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#OnSecurity

Interested in Civil Society books? Check out the #OnSecurity Book List as part of #OnCivilSociety with fascinating titles that will change the way you think about security offline and online.

Mitnick, Kevin D. (Kevin David), 1963- author.
Celebrated (and infamous) hacker Kevin Mitnick asks us to consider, "Is it possible to be invisible online in this age of big data and mass surveillance?" The answer is practical, enticing, and horrifying by turns. But always, Mitnick reveals a wealth of practical steps and tools individuals can deploy, and the stumble blocks that impede our ability to be free of prying eyes online.
Schneier, Bruce, 1963-
Security legend Bruce Schneier unpacks the social costs of the voluntary surveillance we agree to in order to access the 'free' services we all rely on in our daily lives: Google knows our intimate secrets and fears, Facebook can guess our sexual orientation, and Amazon can tell if we are sick, unemployed, or pregnant. Schneier argues that there is another way - a way the values our privacy and security online - and offers much practical advice for individual actions and community efforts to change the Internet for the better.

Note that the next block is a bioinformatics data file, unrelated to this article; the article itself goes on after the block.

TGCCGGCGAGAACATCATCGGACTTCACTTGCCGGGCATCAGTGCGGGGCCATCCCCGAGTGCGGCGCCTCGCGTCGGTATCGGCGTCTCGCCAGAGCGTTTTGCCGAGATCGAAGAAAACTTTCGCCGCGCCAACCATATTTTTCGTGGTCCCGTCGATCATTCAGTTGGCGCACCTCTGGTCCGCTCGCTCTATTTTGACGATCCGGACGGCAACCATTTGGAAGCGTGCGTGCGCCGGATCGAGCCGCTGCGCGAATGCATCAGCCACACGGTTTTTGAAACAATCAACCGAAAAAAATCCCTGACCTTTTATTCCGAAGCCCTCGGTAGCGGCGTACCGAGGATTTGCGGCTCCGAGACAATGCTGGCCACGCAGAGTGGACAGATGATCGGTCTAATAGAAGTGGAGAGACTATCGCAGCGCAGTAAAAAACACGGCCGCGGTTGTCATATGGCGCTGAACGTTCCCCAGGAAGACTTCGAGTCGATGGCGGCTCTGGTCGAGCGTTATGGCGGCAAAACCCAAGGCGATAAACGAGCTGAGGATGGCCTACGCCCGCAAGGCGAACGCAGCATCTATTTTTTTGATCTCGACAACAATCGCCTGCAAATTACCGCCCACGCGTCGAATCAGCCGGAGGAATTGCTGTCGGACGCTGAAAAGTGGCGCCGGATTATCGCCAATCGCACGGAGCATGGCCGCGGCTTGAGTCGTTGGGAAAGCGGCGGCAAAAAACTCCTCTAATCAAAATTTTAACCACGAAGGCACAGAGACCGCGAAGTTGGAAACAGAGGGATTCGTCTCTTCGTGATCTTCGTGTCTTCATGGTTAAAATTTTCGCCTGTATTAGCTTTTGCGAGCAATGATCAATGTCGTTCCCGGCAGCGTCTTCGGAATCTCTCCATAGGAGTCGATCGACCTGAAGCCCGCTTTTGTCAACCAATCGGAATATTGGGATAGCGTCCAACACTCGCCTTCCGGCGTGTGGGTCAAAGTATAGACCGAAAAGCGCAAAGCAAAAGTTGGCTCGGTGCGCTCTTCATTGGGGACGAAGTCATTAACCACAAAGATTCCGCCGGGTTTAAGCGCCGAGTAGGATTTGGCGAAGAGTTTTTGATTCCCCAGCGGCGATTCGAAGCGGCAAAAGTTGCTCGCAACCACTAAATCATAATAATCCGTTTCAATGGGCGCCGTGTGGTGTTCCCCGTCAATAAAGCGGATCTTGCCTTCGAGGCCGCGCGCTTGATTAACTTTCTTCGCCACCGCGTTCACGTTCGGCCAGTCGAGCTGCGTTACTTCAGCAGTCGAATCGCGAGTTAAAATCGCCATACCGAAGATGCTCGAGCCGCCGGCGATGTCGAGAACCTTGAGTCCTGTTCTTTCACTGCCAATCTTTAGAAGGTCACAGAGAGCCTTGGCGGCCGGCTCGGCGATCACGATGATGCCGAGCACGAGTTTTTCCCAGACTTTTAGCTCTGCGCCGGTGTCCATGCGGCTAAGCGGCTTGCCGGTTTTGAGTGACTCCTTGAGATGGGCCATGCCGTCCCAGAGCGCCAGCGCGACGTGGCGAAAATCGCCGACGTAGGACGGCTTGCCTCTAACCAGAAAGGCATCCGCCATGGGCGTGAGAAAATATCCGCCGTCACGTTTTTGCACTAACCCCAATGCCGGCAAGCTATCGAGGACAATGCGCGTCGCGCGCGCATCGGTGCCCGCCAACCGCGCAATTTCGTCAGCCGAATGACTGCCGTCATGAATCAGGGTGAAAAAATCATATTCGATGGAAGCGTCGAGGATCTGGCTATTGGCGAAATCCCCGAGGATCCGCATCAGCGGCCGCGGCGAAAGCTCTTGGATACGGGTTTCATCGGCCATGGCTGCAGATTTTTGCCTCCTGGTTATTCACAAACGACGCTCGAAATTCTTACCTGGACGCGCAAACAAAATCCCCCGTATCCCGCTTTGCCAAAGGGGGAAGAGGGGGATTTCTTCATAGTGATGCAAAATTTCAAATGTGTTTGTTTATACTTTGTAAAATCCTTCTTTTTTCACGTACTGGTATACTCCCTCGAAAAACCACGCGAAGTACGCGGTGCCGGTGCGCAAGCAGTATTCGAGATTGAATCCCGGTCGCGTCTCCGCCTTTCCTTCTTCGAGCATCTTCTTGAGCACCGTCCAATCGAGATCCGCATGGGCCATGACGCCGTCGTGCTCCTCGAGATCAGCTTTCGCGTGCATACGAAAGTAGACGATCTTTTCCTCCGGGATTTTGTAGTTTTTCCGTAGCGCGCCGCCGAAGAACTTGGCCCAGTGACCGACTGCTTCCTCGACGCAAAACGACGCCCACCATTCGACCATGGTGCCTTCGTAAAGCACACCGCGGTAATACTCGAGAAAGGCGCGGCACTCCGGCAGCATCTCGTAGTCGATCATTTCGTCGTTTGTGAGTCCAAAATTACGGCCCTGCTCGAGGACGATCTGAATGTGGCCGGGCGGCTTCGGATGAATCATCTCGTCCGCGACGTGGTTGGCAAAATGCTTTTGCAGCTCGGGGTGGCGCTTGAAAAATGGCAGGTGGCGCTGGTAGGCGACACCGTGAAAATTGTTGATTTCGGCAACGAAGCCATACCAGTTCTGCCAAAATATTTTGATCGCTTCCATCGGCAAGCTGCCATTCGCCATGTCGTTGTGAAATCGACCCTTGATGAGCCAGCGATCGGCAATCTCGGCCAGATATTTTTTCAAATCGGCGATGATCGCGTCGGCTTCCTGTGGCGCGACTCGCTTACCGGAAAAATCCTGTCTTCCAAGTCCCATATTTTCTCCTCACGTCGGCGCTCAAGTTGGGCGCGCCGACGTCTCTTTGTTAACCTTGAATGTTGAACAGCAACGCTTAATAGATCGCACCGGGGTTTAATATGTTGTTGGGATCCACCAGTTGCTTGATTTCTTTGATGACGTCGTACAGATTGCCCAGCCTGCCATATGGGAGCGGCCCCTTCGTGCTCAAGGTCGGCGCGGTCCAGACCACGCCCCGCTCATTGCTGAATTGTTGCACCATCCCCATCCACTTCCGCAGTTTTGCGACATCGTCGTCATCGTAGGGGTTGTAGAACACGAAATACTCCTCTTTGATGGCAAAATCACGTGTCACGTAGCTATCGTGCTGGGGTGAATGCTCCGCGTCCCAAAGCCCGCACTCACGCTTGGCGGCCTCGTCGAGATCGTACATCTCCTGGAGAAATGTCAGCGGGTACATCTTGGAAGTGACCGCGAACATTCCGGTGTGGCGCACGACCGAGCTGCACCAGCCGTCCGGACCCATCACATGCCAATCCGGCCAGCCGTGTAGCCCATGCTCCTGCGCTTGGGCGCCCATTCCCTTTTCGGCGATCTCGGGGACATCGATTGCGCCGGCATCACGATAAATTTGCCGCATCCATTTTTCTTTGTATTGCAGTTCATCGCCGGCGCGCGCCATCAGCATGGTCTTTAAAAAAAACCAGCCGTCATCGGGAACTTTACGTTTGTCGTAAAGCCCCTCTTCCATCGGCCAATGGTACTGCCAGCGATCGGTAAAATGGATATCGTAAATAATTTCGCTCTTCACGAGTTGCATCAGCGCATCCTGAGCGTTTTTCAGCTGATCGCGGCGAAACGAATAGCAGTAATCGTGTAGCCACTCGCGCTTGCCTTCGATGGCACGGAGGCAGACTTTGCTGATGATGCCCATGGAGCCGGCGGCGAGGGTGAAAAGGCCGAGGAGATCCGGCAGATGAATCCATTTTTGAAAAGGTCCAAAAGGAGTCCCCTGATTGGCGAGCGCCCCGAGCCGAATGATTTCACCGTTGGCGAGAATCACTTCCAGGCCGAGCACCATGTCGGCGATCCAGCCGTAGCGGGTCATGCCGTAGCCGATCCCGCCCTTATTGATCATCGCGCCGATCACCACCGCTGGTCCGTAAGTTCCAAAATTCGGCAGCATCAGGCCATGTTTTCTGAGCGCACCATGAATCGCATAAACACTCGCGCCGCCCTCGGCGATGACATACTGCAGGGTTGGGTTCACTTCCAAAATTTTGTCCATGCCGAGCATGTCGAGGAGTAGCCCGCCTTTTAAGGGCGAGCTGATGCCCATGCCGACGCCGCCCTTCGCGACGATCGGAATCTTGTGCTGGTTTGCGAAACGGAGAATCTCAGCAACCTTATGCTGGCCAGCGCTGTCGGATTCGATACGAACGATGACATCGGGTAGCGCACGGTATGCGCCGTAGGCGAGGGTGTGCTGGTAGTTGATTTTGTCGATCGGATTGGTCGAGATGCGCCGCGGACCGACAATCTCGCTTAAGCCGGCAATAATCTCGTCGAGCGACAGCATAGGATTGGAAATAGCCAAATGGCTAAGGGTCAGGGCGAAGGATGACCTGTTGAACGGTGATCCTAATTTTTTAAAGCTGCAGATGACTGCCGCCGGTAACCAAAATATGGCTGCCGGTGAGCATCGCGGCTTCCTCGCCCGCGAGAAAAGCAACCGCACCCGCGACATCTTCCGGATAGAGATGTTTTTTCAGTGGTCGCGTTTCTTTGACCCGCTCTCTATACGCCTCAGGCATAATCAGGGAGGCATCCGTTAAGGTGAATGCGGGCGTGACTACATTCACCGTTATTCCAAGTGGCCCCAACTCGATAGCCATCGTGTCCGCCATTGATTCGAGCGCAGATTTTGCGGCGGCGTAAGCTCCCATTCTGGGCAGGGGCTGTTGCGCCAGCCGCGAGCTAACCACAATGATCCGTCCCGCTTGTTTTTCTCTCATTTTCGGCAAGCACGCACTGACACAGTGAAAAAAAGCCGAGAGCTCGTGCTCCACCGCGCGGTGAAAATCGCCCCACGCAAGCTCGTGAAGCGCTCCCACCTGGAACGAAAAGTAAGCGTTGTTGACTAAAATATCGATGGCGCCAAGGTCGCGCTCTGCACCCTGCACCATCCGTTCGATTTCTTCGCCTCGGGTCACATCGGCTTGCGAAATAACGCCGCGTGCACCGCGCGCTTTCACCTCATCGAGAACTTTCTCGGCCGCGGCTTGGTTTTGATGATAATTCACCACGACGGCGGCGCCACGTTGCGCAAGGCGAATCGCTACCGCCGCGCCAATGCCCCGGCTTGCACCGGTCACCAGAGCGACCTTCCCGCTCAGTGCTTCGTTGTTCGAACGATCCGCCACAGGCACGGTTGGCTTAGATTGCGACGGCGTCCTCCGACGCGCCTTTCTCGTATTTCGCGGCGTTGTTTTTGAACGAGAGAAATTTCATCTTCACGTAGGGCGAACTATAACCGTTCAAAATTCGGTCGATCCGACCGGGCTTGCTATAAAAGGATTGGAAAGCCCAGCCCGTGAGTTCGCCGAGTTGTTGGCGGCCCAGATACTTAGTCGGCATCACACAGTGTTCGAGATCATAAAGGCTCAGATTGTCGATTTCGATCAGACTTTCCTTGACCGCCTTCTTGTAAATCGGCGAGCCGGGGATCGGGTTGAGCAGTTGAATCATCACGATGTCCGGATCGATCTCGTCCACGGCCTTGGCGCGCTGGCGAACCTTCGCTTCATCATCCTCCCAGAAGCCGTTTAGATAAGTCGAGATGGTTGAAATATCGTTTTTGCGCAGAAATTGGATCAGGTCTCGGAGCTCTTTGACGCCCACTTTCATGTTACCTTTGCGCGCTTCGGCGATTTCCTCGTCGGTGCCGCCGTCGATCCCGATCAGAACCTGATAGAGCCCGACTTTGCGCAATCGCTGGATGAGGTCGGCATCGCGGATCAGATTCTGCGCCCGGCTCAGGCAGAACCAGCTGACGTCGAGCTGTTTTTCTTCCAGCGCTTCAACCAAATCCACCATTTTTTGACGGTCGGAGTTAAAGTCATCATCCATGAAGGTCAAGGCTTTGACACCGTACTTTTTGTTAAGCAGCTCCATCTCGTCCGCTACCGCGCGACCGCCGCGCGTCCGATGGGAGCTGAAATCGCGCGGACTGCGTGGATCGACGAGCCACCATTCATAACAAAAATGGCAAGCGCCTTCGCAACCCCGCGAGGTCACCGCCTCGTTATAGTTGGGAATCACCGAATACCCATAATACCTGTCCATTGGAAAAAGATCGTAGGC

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We in Canada tend to assume that, while mass online surveillance and the wrecking of civil liberties are commonplace in the US, we do things differently here. Transparent Lives informs us that such a rosy-colored view is dangerously flawed. It is intended to inform us about the current state of surveillance in Canada, and alert us to the ubiquitous and largely invisible practices of monitoring that surround us.
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Bronskill, Jim, 1964- author.
Two veteran journalists - authorities on how information is handled in the digital age - offer a definitive guide to minimize your digital footprint, protect your vital information and prevent it from being misused. The authors argue there are steps each of us can take to keep our important data out of reach while still participating fully in new technologies. Additionally, they provide a view of the landscape in Canada, including places where Canadian and American laws and protections differ.
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